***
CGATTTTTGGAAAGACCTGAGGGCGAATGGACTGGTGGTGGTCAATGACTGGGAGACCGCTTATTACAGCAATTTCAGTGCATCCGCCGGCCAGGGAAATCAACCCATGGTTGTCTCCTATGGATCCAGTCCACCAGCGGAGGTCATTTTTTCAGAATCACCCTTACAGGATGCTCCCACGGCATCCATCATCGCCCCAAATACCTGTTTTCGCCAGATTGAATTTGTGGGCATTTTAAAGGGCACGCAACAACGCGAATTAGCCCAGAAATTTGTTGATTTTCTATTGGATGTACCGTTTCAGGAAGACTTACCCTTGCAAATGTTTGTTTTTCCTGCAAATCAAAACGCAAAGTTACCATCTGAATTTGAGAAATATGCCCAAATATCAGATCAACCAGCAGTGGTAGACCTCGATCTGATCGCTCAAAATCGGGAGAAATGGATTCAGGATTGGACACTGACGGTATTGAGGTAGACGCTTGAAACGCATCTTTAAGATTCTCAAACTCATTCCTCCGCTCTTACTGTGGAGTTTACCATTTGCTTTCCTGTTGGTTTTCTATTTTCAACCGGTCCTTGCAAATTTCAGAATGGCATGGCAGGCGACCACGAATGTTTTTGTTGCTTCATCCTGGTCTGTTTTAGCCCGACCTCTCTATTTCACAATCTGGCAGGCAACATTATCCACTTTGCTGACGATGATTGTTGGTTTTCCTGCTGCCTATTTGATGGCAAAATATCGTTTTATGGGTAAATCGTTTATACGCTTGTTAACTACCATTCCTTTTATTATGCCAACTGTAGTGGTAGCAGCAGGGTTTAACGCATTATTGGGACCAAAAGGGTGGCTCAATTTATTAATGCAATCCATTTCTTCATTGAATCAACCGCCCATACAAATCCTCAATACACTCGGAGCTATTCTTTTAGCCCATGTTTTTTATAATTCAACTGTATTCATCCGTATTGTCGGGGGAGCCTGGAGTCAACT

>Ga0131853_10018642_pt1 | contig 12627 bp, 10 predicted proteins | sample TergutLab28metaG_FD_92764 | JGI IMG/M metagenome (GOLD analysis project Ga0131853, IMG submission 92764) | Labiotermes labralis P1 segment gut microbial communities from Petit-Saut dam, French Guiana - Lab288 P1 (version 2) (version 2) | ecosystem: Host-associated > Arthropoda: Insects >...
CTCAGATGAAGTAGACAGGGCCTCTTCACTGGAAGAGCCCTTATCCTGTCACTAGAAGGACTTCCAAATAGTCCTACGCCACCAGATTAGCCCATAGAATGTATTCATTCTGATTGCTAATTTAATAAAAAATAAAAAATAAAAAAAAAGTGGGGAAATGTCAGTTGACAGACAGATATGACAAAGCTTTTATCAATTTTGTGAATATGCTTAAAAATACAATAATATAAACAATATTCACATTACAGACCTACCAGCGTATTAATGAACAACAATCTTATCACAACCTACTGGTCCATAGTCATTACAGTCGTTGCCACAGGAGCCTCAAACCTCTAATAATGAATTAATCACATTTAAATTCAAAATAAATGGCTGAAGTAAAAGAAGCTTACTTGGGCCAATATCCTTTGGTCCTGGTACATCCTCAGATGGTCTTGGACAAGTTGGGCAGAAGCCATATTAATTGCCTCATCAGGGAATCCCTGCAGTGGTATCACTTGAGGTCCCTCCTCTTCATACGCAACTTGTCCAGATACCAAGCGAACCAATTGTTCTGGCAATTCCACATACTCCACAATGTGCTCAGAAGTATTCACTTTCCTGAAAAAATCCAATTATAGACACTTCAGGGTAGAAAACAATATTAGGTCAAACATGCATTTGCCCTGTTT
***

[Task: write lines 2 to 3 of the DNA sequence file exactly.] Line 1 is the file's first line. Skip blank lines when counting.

>Ga0131853_10018642_pt1 | contig 12627 bp, 10 predicted proteins | sample TergutLab28metaG_FD_92764 | JGI IMG/M metagenome (GOLD analysis project Ga0131853, IMG submission 92764) | Labiotermes labralis P1 segment gut microbial communities from Petit-Saut dam, French Guiana - Lab288 P1 (version 2) (version 2) | ecosystem: Host-associated > Arthropoda: Insects >...
CTCAGATGAAGTAGACAGGGCCTCTTCACTGGAAGAGCCCTTATCCTGTCACTAGAAGGACTTCCAAATAGTCCTACGCCACCAGATTAGCCCATAGAATGTATTCATTCTGATTGCTAATTTAATAAAAAATAAAAAATAAAAAAAAAGTGGGGAAATGTCAGTTGACAGACAGATATGACAAAGCTTTTATCAATTTTGTGAATATGCTTAAAAATACAATAATATAAACAATATTCACATTACAGACCTACCAGCGTATTAATGAACAACAATCTTATCACAACCTACTGGTCCATAGTCATTACAGTCGTTGCCACAGGAGCCTCAAACCTCTAATAATGAATTAATCACATTTAAATTCAAAATAAATGGCTGAAGTAAAAGAAGCTTACTTGGGCCAATATCCTTTGGTCCTGGTACATCCTCAGATGGTCTTGGACAAGTTGGGCAGAAGCCATATTAATTGCCTCATCAGGGAATCCCTGCAGTGGTATCACTTGAGGTCCCTCCTCTTCATACGCAACTTGTCCAGATACCAAGCGAACCAATTGTTCTGGCAATTCCACATACTCCACAATGTGCTCAGAAGTATTCACTTTCCTGAAAAAATCCAATTATAGACACTTCAGGGTAGAAAACAATATTAGGTCAAACATGCATTTGCCCTGTTT